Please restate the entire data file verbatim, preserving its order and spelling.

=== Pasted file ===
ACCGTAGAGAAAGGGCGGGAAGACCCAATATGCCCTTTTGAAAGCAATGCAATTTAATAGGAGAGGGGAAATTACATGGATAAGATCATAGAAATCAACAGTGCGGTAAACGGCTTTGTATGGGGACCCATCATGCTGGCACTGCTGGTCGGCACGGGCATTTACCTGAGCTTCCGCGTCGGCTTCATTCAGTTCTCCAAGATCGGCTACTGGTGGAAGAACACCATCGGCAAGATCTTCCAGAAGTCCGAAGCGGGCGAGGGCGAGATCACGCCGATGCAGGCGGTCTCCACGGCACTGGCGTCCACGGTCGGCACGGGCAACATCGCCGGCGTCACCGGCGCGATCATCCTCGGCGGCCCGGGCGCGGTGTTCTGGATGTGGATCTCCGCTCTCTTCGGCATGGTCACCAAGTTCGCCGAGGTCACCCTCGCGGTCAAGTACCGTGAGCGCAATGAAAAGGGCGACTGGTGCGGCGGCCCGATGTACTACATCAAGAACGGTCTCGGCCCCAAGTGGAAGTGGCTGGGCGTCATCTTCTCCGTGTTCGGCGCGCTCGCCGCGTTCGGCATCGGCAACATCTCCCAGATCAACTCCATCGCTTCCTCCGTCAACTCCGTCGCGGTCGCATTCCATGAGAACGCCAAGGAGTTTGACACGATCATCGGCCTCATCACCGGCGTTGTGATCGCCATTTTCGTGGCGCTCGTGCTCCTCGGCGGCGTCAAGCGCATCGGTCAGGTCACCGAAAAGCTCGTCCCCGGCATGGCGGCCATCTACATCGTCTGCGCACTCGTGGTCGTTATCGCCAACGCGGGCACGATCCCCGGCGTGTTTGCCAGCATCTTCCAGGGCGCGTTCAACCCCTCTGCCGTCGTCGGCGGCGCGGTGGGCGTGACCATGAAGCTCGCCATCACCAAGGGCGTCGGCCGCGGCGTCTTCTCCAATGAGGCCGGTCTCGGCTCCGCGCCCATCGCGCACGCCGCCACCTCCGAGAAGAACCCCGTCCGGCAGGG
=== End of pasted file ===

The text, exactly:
ACCGTAGAGAAAGGGCGGGAAGACCCAATATGCCCTTTTGAAAGCAATGCAATTTAATAGGAGAGGGGAAATTACATGGATAAGATCATAGAAATCAACAGTGCGGTAAACGGCTTTGTATGGGGACCCATCATGCTGGCACTGCTGGTCGGCACGGGCATTTACCTGAGCTTCCGCGTCGGCTTCATTCAGTTCTCCAAGATCGGCTACTGGTGGAAGAACACCATCGGCAAGATCTTCCAGAAGTCCGAAGCGGGCGAGGGCGAGATCACGCCGATGCAGGCGGTCTCCACGGCACTGGCGTCCACGGTCGGCACGGGCAACATCGCCGGCGTCACCGGCGCGATCATCCTCGGCGGCCCGGGCGCGGTGTTCTGGATGTGGATCTCCGCTCTCTTCGGCATGGTCACCAAGTTCGCCGAGGTCACCCTCGCGGTCAAGTACCGTGAGCGCAATGAAAAGGGCGACTGGTGCGGCGGCCCGATGTACTACATCAAGAACGGTCTCGGCCCCAAGTGGAAGTGGCTGGGCGTCATCTTCTCCGTGTTCGGCGCGCTCGCCGCGTTCGGCATCGGCAACATCTCCCAGATCAACTCCATCGCTTCCTCCGTCAACTCCGTCGCGGTCGCATTCCATGAGAACGCCAAGGAGTTTGACACGATCATCGGCCTCATCACCGGCGTTGTGATCGCCATTTTCGTGGCGCTCGTGCTCCTCGGCGGCGTCAAGCGCATCGGTCAGGTCACCGAAAAGCTCGTCCCCGGCATGGCGGCCATCTACATCGTCTGCGCACTCGTGGTCGTTATCGCCAACGCGGGCACGATCCCCGGCGTGTTTGCCAGCATCTTCCAGGGCGCGTTCAACCCCTCTGCCGTCGTCGGCGGCGCGGTGGGCGTGACCATGAAGCTCGCCATCACCAAGGGCGTCGGCCGCGGCGTCTTCTCCAATGAGGCCGGTCTCGGCTCCGCGCCCATCGCGCACGCCGCCACCTCCGAGAAGAACCCCGTCCGGCAGGG